auditorium arranged very much like those at Vienna. The total quantity of fresh air supplied per hour is 2,800,000 cubic feet. The air enters the auditorium through gratings fixed above the floor level in the risers. The foul air is removed by outlets in the ceilings, which unite into a large vertical shaft below the cupola. An exhaust fan of ten feet diameter is placed in the cupola shaft, and is used for summer ventilation only. Every single box and stall is ventilated separately. The cost of the entire system was about one hundred and twenty-five thousand dollars; it requires a staff of two engineers, six assistant engineers, and a number of stokers.
Among well-ventilated American theaters is the Madison Square Theater (now Hoyt's), in New York. Here the fresh air is taken down through a large vertical shaft on the side of the stage. There is a seven-foot suction fan in the basement which drives the air into a number of boxes with steam-heating stacks, from which smaller pipes lead to openings under each row of seats. The foul air escapes through openings in the ceiling and under the galleries. A fresh-air supply of 1,500 cubic feet per hour, or 25 cubic feet per minute, per person is provided.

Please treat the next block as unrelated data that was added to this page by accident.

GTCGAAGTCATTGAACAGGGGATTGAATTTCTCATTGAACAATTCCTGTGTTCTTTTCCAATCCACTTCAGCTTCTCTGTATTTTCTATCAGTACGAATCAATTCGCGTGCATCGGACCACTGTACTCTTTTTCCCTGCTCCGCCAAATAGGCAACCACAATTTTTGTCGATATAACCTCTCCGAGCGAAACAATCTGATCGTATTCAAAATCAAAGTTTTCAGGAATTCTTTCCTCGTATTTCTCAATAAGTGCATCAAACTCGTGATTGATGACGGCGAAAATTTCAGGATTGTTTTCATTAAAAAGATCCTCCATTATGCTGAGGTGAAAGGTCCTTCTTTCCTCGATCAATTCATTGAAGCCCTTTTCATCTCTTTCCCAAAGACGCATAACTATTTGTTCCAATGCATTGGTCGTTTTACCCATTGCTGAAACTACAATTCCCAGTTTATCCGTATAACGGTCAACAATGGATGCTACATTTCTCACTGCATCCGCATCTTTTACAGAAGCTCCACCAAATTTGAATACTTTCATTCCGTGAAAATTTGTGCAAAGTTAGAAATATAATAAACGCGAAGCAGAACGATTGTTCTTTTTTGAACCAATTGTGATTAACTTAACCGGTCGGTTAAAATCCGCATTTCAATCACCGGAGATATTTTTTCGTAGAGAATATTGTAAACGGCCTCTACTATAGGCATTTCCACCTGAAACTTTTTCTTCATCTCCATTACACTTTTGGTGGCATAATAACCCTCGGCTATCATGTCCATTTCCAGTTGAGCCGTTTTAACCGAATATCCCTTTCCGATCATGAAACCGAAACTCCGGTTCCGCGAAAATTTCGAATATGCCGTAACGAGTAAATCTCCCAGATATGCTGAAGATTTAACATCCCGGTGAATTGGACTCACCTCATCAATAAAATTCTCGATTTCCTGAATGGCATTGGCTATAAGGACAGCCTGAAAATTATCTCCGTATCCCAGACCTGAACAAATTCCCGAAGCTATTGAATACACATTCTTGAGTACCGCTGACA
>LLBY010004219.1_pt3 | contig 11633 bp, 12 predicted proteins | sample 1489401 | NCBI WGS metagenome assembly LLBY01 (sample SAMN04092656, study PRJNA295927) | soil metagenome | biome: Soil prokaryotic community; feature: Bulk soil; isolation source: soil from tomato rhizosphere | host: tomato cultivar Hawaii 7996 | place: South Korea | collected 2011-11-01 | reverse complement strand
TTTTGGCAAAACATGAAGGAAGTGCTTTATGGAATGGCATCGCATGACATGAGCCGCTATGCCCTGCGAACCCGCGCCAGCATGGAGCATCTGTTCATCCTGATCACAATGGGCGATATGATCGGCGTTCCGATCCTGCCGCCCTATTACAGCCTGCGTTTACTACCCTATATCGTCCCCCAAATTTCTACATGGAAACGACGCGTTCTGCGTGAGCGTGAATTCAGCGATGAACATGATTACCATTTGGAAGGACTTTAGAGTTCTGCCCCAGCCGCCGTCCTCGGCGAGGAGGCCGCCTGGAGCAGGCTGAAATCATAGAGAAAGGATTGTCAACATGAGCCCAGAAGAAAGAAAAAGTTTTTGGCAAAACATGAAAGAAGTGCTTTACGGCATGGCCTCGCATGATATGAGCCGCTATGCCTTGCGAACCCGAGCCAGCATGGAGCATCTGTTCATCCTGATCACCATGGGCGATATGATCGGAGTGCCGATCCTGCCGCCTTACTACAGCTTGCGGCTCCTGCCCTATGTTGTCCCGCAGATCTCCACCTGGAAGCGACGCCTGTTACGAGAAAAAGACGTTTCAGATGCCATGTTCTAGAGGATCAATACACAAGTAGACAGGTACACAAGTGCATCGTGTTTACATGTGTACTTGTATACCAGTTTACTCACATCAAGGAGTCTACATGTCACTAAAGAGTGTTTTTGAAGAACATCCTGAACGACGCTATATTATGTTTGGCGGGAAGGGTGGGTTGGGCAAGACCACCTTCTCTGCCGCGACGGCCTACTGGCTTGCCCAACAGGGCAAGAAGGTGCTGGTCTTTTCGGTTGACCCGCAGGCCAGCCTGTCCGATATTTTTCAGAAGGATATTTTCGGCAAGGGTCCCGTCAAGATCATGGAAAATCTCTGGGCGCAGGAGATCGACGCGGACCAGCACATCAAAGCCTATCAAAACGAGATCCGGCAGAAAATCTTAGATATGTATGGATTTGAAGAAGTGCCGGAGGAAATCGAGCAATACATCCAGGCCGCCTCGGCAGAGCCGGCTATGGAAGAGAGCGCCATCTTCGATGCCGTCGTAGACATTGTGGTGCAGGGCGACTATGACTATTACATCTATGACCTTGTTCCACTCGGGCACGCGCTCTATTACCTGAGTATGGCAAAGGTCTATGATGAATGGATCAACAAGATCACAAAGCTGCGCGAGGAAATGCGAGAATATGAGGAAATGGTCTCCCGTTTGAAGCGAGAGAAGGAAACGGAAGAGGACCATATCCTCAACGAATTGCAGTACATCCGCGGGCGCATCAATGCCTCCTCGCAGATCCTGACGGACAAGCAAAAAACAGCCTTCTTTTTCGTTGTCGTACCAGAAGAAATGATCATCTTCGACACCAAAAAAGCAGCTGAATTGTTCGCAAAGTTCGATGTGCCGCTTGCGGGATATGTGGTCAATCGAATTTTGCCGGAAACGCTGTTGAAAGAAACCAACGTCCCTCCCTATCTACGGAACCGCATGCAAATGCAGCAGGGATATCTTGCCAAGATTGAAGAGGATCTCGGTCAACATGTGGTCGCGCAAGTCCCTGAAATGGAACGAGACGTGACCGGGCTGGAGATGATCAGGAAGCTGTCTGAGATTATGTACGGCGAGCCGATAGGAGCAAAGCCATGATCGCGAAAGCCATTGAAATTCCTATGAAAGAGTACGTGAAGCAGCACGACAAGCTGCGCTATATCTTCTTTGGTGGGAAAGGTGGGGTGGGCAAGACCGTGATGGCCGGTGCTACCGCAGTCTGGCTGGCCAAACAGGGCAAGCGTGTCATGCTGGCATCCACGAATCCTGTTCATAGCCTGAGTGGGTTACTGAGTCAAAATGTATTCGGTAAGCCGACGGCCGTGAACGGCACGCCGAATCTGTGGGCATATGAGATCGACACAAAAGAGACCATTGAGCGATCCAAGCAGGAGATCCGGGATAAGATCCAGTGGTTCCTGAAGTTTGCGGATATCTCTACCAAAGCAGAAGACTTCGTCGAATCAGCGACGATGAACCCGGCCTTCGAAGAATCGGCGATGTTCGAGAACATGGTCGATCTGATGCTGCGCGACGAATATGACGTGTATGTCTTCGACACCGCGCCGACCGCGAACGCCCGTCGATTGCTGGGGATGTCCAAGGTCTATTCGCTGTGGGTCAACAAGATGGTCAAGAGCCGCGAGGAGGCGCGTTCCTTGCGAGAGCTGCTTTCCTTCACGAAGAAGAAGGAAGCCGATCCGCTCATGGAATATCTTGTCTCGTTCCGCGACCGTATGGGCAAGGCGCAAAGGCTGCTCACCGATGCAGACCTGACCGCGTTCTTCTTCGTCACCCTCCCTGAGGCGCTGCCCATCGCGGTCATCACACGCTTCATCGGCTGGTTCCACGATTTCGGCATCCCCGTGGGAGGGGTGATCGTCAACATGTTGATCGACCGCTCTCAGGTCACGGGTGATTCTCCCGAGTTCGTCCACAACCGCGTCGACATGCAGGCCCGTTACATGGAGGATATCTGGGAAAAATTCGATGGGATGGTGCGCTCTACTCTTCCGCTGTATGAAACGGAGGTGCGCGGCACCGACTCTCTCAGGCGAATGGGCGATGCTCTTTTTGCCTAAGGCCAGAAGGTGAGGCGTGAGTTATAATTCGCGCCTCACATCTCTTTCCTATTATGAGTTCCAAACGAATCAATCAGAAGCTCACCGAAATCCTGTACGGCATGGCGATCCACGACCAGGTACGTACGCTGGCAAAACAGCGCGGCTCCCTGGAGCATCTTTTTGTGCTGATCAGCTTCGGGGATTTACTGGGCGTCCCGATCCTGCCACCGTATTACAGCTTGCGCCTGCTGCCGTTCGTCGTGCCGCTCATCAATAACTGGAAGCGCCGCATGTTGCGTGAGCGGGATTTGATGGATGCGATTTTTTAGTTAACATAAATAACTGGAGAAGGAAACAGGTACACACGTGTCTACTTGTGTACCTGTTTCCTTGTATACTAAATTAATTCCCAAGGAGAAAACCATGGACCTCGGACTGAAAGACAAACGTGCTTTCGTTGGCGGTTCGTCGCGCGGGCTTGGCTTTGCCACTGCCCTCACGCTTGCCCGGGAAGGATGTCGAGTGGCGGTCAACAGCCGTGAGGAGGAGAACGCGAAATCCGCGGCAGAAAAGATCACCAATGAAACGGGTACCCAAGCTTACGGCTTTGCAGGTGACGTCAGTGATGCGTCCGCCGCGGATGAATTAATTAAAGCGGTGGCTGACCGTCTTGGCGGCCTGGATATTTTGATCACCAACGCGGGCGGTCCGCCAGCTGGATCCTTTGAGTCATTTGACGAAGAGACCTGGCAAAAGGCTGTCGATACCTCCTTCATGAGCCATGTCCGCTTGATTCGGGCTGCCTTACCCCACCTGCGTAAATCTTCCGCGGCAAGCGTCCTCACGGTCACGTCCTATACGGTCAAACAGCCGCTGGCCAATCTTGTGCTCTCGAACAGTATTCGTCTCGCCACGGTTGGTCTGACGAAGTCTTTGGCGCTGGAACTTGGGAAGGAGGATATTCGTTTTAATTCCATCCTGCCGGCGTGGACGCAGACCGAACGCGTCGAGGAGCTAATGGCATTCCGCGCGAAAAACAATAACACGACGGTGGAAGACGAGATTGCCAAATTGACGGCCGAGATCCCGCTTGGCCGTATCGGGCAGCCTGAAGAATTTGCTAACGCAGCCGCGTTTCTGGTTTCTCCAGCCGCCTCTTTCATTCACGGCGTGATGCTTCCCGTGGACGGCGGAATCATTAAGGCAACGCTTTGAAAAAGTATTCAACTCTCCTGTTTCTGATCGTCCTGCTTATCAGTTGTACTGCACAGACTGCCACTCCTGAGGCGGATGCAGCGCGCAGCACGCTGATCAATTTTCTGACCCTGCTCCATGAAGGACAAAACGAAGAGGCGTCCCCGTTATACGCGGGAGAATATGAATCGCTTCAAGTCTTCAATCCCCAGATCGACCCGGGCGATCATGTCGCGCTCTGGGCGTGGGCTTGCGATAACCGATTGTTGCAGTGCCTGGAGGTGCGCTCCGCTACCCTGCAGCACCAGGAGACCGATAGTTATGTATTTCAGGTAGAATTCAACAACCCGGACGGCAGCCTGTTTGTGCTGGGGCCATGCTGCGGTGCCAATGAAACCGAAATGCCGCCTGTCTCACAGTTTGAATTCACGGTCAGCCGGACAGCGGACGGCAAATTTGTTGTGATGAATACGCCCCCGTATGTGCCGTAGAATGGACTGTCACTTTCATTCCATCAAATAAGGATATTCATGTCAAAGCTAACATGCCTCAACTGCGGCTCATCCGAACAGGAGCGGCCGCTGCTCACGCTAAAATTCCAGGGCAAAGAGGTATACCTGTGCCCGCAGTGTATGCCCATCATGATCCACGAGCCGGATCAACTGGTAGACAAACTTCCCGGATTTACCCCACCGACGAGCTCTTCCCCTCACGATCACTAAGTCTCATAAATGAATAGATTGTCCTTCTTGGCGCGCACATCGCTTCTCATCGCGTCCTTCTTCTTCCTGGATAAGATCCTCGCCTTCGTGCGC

The Metropolitan Opera House is ventilated on the plenum system, and has an upward movement of air, the total air supply being 70,000 cubic feet per hour.
In the Academy of Music, Baltimore, the fresh air is admitted mainly from the stage and the exits of foul air are in the ceiling at the auditorium.
Other theaters ventilated by the upward method are the Dresden Royal Theater, the Lessing Theater in Berlin, the Opera House in Buda-Pesth, the new theater in Prague, the new Municipal Theater at Halle, and the Criterion Theatre in London.
The French engineer General Arthur Morin is known as the principal advocate of the downward method of ventilation. This was at that time a radical departure from existing methods because it apparently conflicted with the well-known fact that heated air naturally rises. Much the same system was advocated by Dr. Tripier in a pamphlet published in 1864. The earlier practical applications of this system to several French theaters did not prove as much of a success as anticipated, the failure being due probably to the gas illumination, the central chandelier, and the absence of mechanical means for inducing a downward movement of the air.
In 1861 a French commission, of which General Morin was a member, proposed the reversing of the currents of air by admitting fresh air at both sides of the stage opening high up in the auditorium, and also through hollow floor channels for the balconies
- Dr. A. Tripier. Assainissement des Théâtres, Ventilation, Éclairage et Chauffage.